Now that you know the common types of investment portfolios, it is time to build one for yourself. Building your own investment process looks different for every investor, but here are the general rules and steps to lead you to a good portfolio.
Know Your Risk Tolerance
Risk tolerance refers to the level of uncertainty an investor can handle in their financial planning and investment. An investor’s risk tolerance depends on a variety of factors including age, personality, and your net worth, and disposable income.
Understanding your risk tolerance is critical in avoiding panic-driven mistakes such as selling too soon or emotional trading. Knowing your risk tolerance also helps you choose the right investments that match your personality and risk appetite. That said, here are some of the factors that affect an investor’s risk tolerance:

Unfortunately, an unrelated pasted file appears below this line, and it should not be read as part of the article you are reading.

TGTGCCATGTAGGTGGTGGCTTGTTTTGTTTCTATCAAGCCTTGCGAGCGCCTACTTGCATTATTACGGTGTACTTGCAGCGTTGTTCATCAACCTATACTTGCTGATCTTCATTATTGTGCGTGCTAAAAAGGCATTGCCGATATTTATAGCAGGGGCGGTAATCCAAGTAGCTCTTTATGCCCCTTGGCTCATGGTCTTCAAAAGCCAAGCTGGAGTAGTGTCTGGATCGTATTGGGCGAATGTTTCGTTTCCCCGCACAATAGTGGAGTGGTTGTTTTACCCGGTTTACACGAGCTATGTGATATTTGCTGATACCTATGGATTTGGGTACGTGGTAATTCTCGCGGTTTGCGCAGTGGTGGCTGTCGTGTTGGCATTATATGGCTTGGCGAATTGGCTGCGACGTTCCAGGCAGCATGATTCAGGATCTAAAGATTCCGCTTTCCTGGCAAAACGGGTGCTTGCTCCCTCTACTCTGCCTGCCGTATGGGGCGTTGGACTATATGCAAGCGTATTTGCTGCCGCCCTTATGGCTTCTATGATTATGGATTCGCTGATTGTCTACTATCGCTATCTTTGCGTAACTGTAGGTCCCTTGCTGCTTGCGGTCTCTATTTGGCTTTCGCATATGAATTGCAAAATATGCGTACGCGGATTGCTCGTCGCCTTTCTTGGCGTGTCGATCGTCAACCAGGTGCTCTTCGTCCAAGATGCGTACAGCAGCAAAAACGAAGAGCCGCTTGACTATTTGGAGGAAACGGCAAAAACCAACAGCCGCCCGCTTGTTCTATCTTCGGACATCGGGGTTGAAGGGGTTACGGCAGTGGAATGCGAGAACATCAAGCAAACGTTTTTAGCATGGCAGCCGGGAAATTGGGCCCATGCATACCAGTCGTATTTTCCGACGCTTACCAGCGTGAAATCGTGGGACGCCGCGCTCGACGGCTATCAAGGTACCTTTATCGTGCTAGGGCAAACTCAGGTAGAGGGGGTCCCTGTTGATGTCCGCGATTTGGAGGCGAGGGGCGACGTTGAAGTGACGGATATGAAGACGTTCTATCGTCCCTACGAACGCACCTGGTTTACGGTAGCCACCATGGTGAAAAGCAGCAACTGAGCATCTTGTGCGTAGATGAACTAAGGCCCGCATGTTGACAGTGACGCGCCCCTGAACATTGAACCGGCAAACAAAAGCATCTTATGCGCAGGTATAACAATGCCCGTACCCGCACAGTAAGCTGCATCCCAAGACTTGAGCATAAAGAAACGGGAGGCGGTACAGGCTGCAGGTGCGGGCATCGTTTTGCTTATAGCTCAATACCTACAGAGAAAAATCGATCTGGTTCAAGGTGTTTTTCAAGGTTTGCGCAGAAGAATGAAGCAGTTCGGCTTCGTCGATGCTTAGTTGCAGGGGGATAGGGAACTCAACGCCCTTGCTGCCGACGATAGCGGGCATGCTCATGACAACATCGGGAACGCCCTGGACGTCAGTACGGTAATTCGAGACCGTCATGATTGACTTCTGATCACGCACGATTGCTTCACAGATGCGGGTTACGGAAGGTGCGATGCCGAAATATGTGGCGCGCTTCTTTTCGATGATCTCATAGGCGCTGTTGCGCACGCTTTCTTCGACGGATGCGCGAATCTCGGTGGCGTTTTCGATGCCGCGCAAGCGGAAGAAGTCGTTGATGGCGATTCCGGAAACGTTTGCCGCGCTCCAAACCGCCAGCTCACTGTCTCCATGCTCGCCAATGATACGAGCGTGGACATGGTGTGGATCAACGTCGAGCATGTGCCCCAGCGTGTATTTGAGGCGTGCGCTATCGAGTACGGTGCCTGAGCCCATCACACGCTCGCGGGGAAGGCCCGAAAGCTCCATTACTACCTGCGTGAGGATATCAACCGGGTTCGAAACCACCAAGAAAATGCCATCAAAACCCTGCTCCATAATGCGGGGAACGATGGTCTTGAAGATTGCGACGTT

- The ability to take risks. Your current income, liabilities, commitments, debt, and age may affect your ability to take risks. In general, younger individuals with few liabilities can take more risks.
- The need to take risks. Your financial goals and the returns you expect from your investments will influence your need to take risks. For instance, if you are working towards a down payment on a house in the next five years you may need to take higher risks than say, saving for retirement.
- Your willingness to take risks, which is highly dependent on your personality
- Your time horizon; shorter investment horizons limit your ability to take higher risks.
After considering these factors, you may fit into one of three risk profiles:
- Diversify Your Investments
Whether you are an aggressive or conservative investor, diversification is key to a solid investment portfolio. Diversification safeguards your investment from undesirable market conditions while providing optimal returns.
The goal of diversification is to distribute your risk and minimize it as much as possible so that no single investment has a large effect on your overall portfolio or returns.